Lately I've been trying to analyze how long it takes me to learn a new skill. During the process I came across a widely touted theory, highlighted in a 1993 psychology paper and popularized by Malcolm Gladwell’s book Outliers. It says that anyone can master a skill with 10,000 hours of practice.
What?! 10,000 hours? That's equivalent to five years of practice. But many of us have learned something that didn't take us close to that long, right? And in fact, other studies have actually proved Malcolm Gladwell's theory wrong.
What we need is the right way and the right approach to learning anything we want to learn. These four techniques that I'll discuss here will help you acquire any skill.
Deconstruct the skill
The first thing to do is to deconstruct the skill you want to learn. Decide exactly what you want to be able to do when you are done, and then look into the skill and break it down into smaller and smaller pieces.
Most of the things we think of as skills are actually a big bundle of skills that require us to do a lot of different things. The more you can break apart the skill the more you can decide exactly which parts of the skill will help you get to exactly what you want. Then you can practice those bits first.
If you practice the most important things first, you will be able to improve your performance the fastest.
Learn Enough to Self Correct
Get a few resources on what exactly you want to learn. It could be books, videos or some online courses – but don't use them to procrastinate. You don't need to get 10 books on programming and then say "when I am done with these books on programming I will start practicing." That's procrastination.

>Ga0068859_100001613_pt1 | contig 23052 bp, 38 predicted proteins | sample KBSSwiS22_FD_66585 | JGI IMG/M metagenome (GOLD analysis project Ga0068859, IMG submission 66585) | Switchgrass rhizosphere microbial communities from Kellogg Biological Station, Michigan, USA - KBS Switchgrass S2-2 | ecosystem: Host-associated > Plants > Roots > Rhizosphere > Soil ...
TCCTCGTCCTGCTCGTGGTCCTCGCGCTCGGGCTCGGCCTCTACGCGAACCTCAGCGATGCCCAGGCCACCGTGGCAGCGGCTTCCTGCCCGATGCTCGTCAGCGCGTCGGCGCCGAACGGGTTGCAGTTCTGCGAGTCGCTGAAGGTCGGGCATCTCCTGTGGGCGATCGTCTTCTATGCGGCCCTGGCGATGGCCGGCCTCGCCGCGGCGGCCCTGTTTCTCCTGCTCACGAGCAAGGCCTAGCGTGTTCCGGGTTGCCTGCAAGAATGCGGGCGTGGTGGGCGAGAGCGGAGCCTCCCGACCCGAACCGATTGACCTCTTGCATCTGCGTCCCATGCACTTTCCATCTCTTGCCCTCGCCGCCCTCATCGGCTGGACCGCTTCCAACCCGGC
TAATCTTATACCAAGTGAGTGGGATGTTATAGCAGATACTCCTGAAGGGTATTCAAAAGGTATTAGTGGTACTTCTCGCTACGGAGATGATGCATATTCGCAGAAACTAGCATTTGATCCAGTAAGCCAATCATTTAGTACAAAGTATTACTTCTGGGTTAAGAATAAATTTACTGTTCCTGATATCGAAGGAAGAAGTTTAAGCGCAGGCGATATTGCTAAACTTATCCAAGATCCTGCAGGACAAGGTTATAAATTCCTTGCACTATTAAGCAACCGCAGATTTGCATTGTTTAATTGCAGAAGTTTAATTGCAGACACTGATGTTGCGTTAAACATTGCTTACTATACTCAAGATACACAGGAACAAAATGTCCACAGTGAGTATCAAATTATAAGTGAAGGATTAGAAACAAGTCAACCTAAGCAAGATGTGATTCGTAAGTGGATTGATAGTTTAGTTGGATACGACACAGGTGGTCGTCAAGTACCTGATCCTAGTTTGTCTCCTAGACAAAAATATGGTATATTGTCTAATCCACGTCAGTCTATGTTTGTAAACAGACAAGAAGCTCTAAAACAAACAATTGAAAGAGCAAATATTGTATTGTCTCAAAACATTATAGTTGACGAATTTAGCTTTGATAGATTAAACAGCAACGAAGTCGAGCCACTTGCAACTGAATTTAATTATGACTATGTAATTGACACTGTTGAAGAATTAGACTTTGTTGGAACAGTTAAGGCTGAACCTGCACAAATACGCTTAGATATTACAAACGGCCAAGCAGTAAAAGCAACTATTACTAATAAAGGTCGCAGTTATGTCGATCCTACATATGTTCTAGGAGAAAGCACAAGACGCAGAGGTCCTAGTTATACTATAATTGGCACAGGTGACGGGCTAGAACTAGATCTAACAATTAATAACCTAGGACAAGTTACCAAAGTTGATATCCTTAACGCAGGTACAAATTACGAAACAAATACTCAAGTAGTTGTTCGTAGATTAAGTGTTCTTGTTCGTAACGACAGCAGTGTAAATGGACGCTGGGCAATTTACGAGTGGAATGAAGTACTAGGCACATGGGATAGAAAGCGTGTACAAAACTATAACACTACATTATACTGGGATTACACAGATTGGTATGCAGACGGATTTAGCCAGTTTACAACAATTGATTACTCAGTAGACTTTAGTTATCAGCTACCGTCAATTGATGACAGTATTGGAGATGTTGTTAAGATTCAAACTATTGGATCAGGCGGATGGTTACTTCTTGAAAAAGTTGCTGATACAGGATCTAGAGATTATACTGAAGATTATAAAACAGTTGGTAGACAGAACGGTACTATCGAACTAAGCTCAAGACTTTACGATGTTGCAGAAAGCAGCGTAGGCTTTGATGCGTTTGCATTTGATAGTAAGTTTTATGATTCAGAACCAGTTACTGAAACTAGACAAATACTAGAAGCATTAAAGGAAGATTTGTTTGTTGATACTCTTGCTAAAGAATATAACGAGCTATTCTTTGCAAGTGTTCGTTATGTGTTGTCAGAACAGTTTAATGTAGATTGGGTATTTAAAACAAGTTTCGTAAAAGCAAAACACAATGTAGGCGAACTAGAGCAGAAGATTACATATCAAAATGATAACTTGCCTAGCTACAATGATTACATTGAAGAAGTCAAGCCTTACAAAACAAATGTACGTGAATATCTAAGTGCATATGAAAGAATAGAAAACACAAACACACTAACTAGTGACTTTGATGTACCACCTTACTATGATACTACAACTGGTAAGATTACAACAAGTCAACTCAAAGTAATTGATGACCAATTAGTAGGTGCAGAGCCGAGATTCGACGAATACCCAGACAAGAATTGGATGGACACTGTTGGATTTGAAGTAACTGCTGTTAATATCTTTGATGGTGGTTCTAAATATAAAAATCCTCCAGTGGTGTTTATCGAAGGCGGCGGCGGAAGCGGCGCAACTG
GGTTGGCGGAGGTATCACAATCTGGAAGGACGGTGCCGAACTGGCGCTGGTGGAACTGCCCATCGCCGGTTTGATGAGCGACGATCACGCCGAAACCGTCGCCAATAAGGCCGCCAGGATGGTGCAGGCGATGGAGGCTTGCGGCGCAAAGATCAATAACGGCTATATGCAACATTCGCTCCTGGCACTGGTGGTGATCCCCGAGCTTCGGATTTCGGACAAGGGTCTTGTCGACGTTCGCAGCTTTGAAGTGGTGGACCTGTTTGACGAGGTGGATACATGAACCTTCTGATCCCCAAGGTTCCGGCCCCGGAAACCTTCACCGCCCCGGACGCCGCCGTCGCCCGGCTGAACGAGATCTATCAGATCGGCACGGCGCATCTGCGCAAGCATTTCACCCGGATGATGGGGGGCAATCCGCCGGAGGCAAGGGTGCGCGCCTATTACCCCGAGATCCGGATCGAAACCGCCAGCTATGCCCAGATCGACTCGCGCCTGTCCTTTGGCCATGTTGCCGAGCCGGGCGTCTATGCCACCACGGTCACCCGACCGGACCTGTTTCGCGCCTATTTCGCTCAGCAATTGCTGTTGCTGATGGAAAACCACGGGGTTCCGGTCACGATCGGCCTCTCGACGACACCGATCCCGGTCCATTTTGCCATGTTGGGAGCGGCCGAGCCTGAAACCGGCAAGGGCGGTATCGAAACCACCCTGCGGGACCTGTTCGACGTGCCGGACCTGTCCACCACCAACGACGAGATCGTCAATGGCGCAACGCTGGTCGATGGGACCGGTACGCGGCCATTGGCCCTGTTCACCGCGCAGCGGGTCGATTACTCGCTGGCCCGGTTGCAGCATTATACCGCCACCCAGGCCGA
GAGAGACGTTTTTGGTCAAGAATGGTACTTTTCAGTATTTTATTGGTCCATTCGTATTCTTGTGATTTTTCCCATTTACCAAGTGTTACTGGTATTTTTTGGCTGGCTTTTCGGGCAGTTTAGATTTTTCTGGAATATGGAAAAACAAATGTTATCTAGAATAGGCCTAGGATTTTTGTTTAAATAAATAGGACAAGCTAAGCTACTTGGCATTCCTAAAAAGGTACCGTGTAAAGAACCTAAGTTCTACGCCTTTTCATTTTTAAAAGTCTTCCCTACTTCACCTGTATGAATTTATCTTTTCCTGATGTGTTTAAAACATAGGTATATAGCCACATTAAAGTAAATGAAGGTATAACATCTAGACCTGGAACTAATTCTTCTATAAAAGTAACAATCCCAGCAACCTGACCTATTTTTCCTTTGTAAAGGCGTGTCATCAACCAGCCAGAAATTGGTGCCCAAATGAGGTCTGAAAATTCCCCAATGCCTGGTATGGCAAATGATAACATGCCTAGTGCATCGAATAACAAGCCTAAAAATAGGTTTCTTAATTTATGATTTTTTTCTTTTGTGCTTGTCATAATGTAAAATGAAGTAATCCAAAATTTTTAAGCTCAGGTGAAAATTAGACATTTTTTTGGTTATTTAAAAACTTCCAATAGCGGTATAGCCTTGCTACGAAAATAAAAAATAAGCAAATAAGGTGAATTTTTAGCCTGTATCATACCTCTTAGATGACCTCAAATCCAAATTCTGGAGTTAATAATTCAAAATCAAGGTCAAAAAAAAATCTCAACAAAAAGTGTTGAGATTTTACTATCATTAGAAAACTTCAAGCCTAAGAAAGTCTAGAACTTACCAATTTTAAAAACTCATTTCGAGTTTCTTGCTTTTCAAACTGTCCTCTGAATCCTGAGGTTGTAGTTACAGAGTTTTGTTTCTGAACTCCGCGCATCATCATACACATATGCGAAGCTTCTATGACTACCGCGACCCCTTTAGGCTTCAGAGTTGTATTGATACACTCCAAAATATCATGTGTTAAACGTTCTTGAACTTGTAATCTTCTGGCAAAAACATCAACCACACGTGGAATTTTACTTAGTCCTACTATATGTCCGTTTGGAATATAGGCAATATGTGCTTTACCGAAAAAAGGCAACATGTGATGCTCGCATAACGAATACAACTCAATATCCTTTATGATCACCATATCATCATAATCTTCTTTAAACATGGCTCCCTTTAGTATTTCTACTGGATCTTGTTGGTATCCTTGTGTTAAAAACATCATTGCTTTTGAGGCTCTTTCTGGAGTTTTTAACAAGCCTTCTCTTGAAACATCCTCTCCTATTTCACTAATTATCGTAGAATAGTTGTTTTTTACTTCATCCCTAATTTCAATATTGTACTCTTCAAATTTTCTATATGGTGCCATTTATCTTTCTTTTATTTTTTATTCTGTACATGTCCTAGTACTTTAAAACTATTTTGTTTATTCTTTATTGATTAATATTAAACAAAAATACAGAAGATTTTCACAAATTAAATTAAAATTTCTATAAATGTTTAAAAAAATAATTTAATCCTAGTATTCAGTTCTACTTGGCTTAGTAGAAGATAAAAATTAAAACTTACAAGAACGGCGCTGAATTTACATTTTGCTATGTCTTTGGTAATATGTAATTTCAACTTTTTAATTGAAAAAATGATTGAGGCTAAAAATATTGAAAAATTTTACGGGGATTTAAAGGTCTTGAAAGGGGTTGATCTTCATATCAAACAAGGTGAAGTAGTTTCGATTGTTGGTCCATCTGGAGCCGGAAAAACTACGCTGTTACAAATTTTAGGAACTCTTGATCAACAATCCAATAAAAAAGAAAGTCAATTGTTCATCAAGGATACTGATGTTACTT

And it won't be too funny when, after reading those resources without practicing, you see that you don't actually know anything.
What you need to do instead is learn enough to self correct. Learning becomes better when you know when you have made a mistake so that you can do something different.
This is simply to say, you should learn by doing. You wouldn't say you are learning when you aren't doing anything. The real learning comes when you try to do or practice whatever you are learning. The more you do, the more you learn and the more you discover other things to learn.
Learn by Collaborating
Another way of learning is by collaborating. You learn more when you collaborate with people. By collaborating, you get to learn different ways or steps to complete a problem, and you can solve that problem quickly.
Personally, I really learnt a lot by collaborating with people of like minds and that are advanced in the skill I am learning. It's a good way to learn fast and get to know some techniques you wouldn't find on your own. In the course of collaborating with people, you tend to teach what you know and learn what you don't know.
Collaboration is most effective when you collaborate with people in the same field of the skill you are trying to learn. It also helps to work with people you know are very good in that skill. The more you collaborate, the more you'll know about what you think you know.
It's important to rest when you need a break. It actually makes you more productive than working while you are tired or weak.
Conclusively, with other studies that proved the 10,000 hour rule wrong, I agree with Josh Kaufman's theory.
The first 20 hours you use on a skill makes you good to a reasonable extent - Josh Kaufman
Using the above techniques I have mentioned, along with spending 20 hours practicing a skill, you can get reasonably good. You can also read up on some other tips on learning a new skill here.
I hope you pick up that skill you have always wanted to learn and start mastering it now.